In this video, activist, writer of the popular Crutches and Spice blog, and Director of Communications at Disability Rights Pennsylvania Imani Barbarin discusses what drives her political activism. Imani explains that as a black woman with a disability, everything politicians and policymakers do impacts her life. But, too often, those same policymakers fail to reach out to people with disabilities, especially those who are people of color. Imani puts it directly, saying:
“I’m a disabled black person, so that means every single thing that happens in a legislative session… has an impact on my ability to move around society.”
She elaborates that “Everything about my politic is written on my skin,” and that is why “it is extremely important for people who are marginalized communities, in the disability community, in the black community, to vote wherever they can and whenever possible.” She discusses how she has realized, as she has gotten more involved in disability activism, that often people with disabilities are left out of the conversation by the lawmakers who are impacting their lives.
For this reason, she calls on politicians to: “Step down from their place of power to come to our communities and come to our spaces,” and she continues that means using plain language guides, using ASL and black ASL, and directly interacting with their most marginalized constituents. She explains that when politicians fail to make their platforms accessible, they are both unable to effectively get their message out and unfairly force people with disabilities to receive their political information secondhand.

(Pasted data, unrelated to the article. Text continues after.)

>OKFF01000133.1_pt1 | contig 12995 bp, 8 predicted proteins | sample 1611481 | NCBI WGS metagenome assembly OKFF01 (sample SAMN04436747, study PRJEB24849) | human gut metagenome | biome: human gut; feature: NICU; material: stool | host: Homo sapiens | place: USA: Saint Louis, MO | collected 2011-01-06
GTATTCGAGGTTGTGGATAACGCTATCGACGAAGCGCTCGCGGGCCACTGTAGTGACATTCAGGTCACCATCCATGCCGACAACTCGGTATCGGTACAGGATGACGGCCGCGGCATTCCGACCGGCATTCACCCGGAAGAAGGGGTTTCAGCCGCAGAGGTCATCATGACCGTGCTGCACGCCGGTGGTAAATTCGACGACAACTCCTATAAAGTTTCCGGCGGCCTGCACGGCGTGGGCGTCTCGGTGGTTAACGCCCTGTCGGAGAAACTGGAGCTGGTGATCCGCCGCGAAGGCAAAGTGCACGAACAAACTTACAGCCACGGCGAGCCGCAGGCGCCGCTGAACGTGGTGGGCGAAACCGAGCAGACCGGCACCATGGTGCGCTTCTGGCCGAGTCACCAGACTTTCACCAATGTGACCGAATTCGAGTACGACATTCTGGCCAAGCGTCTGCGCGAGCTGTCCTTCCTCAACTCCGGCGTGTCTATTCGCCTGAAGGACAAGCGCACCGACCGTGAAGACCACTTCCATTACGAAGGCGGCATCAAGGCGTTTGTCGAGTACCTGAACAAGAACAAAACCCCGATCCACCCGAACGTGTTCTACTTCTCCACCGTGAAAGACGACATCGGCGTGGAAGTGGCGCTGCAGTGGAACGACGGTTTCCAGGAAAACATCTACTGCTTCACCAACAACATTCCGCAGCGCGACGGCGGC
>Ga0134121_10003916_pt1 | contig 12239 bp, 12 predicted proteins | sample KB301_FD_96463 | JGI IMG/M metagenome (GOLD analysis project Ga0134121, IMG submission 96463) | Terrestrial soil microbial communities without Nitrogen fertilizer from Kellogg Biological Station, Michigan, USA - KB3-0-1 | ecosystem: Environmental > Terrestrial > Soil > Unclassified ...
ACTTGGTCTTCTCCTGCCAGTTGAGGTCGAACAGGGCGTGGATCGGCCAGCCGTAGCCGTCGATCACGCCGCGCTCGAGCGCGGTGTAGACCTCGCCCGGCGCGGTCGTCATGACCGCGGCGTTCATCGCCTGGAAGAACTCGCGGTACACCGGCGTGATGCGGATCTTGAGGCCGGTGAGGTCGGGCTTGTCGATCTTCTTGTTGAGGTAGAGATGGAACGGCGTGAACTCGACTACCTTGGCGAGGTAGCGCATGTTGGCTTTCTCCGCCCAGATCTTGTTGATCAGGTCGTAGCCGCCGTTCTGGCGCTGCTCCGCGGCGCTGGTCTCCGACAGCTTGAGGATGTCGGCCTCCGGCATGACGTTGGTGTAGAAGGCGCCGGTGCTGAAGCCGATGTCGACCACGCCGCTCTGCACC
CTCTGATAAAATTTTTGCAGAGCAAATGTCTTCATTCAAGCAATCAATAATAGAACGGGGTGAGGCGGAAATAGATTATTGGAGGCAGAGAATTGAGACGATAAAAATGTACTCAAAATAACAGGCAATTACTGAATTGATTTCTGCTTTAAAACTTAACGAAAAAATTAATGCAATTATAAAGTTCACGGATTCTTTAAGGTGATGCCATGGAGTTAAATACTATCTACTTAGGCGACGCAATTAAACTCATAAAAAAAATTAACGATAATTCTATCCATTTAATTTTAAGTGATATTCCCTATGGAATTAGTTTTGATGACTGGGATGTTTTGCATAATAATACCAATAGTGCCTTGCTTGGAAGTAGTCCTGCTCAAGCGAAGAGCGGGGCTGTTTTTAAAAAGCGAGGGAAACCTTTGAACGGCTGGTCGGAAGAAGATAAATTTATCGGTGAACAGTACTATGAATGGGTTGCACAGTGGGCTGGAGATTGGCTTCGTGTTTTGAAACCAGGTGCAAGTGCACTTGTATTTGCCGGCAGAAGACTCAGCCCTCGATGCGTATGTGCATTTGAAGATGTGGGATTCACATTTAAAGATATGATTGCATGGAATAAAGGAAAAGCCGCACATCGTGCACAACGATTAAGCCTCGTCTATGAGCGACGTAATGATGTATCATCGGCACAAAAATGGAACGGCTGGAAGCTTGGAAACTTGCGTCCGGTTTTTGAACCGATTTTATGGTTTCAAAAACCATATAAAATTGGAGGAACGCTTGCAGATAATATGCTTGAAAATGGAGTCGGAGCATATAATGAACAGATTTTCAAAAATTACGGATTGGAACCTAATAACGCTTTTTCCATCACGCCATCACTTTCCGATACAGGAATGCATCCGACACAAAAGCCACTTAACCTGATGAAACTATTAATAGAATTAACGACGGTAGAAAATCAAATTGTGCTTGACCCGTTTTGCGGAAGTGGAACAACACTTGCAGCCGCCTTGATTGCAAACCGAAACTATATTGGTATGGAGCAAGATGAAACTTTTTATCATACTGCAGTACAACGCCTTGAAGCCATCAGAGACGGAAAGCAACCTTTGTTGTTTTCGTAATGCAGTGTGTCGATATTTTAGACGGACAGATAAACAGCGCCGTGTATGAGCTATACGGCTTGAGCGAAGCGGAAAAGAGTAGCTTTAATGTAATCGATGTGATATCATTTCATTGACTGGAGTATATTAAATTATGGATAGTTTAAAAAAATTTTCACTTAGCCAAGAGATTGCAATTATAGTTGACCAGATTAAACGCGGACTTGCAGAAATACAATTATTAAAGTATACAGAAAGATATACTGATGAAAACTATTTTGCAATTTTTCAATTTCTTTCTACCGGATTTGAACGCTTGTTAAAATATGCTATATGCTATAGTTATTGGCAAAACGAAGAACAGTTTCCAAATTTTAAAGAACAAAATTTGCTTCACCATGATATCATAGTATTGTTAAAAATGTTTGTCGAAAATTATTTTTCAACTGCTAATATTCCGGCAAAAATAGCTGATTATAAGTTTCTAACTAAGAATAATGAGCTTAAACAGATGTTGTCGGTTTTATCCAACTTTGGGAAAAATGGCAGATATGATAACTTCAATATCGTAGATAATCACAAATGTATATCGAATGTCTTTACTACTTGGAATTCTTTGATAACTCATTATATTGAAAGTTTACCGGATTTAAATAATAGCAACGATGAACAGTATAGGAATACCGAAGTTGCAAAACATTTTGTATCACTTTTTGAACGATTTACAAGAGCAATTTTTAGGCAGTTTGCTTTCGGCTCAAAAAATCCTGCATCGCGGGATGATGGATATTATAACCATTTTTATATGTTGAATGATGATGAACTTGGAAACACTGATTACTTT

She points out the problem of police violence against people with disabilities, noting: “30-50% of those who are impacted by police violence are disabled,” and asks everyone to: “make sure your pushing for accountability in police departments for disabled people, especially disabled people of color.” The video with Imani urging everyone to vote, despite the challenges that can be involved. She says: “I understand the burden it is to try and go out and figure out a way to vote during a pandemic, and we are all very, very scared. But the stakes are high. And I need as many people as possible to vote this November.”